This short report has all the earmarks of a joke, but I include it for completeness.


Seen in Clouds in Kansas but Hoosier State Nearer Heaven

Owensville, Feb. 6 A snap shot picture of an angel seen in the heavens by the residents of Liberal, Kan., is attracting much attention here. The picture was sent to Owensville by William Wright, a former citizen of this place who now resides in Liberal. A peculiar formation of white clouds is perhaps responsible for the figure which the citizens of Liberal declare is the likeness of an angel. Local people wonder why the angel passed up Indiana, a state that is nearer heaven than any other. Evansville [IN] Courier and Press 7 February 1917: p. 1

The snap shot picture of an angel was this one:

A Flap of Angels: More Seraphic Sightings The snap-shot of an angel at Greensburg, Kansas.

And a brief version of the story:

Strange Phenomenon

Residents of Greensburg, Kansas have been not a little disturbed over an apparition in the sky after a recent snow storm. There was no sun, and black clouds were behind it. It was large—shaped like the picture of an angel—dazzling white, and brighter than the strongest calcium light. One young man whose mother died just before the storm, believes that it was the spirit of his mother hovering over the town. An enterprising photographer got a snapshot of the apparition and a picture was sent by J. Frank Martin to Mr. and Mrs. P.P. Shives of town.  The Fulton County News [McConnellsburg PA] 11 January 1917: p. 1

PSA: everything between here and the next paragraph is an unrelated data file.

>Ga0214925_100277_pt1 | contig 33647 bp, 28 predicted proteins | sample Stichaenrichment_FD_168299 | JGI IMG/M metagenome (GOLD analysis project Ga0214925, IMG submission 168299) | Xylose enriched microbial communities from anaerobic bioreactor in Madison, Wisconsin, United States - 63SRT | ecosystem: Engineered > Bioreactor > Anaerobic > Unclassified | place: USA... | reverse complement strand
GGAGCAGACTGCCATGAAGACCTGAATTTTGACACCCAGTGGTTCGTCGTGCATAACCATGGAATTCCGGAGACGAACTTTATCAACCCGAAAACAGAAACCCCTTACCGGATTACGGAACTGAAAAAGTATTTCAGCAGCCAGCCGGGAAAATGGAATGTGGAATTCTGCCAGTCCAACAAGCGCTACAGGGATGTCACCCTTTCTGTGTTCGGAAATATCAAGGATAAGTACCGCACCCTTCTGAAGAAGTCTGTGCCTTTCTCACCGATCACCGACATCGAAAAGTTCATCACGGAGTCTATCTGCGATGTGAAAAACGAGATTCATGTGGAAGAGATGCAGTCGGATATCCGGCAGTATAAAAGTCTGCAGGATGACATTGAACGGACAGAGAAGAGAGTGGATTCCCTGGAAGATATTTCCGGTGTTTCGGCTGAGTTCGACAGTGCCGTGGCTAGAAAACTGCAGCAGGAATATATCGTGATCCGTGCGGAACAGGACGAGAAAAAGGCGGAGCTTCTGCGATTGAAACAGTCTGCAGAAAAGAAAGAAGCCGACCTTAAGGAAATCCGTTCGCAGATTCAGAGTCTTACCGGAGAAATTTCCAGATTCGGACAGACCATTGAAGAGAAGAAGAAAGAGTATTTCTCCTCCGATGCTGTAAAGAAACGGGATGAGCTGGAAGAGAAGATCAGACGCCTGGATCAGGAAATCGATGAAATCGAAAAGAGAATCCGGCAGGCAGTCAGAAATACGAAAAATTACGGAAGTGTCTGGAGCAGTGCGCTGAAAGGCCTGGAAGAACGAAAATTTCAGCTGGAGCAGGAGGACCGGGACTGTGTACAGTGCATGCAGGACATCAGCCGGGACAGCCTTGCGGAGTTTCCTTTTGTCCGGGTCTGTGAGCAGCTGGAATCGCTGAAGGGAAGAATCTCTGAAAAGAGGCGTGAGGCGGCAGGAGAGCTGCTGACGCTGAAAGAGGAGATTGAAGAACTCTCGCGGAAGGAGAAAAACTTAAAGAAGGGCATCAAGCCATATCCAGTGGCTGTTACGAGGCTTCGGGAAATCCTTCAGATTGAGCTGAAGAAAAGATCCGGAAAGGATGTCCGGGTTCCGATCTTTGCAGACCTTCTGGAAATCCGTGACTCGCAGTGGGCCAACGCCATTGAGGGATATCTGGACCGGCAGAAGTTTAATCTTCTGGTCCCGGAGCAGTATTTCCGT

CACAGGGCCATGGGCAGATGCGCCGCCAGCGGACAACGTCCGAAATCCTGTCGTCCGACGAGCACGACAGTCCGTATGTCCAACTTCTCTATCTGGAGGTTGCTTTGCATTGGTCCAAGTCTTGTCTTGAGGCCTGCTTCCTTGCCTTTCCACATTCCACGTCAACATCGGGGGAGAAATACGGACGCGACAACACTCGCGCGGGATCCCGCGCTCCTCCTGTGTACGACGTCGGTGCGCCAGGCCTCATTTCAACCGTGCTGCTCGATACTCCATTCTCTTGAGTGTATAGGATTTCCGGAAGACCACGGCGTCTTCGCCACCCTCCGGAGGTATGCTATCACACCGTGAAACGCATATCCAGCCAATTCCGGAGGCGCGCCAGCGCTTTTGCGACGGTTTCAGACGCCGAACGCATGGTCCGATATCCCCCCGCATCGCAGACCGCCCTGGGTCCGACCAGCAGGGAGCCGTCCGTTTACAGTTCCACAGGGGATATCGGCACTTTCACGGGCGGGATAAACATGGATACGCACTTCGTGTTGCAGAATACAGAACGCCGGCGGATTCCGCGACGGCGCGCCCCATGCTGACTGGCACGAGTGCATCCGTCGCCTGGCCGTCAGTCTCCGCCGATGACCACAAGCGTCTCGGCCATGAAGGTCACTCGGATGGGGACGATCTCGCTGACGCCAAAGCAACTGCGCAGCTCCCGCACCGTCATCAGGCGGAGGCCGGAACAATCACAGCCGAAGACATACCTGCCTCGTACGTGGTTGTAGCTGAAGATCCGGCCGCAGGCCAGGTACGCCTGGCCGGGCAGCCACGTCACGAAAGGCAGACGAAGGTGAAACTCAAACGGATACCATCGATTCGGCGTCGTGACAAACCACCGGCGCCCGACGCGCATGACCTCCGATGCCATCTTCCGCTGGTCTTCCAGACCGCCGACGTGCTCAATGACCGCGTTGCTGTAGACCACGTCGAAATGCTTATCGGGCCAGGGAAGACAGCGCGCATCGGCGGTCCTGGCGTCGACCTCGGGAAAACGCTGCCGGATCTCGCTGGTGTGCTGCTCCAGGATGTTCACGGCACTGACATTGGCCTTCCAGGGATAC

Angels even appeared to White House cranks.


Gave Her the Warning

Aged Woman Told White House Officials of a Vision.

Washington, August. 1 The second “crank” that has visited the White House since the President’s return last Thursday called to-day in the person of Mrs. Burgadine, a German over 50 years of age. She said her home was in Mariposa, Ill., but that she had been spending some time with a sister in Baltimore.

I have come to warn the President,” she told a White House office, “That he is in danger of his life. I have had a vision in which an angel appeared to me and directed me to warn the President. I didn’t find out from the angel just what is going to be done to the President, but I know he is not going to be shot. The angel intimated that he is to be blown up. I telegraphed the President a year ago that if he went to Chicago he would be killed, but he went anyway. The spirit has appeared to me again, more angry than ever before, and has warned me that I must let the President know the danger.”